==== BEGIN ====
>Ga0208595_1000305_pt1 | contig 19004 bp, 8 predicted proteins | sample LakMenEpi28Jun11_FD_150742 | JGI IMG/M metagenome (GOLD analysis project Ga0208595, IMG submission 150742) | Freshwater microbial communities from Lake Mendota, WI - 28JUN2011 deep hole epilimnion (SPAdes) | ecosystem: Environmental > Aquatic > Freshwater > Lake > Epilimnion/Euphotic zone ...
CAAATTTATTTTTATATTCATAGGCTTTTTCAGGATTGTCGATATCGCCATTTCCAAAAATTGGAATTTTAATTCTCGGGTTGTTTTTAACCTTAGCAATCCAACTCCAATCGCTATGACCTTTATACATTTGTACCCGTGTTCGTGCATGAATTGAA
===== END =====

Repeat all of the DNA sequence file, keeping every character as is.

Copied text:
>Ga0208595_1000305_pt1 | contig 19004 bp, 8 predicted proteins | sample LakMenEpi28Jun11_FD_150742 | JGI IMG/M metagenome (GOLD analysis project Ga0208595, IMG submission 150742) | Freshwater microbial communities from Lake Mendota, WI - 28JUN2011 deep hole epilimnion (SPAdes) | ecosystem: Environmental > Aquatic > Freshwater > Lake > Epilimnion/Euphotic zone ...
CAAATTTATTTTTATATTCATAGGCTTTTTCAGGATTGTCGATATCGCCATTTCCAAAAATTGGAATTTTAATTCTCGGGTTGTTTTTAACCTTAGCAATCCAACTCCAATCGCTATGACCTTTATACATTTGTACCCGTGTTCGTGCATGAATTGAA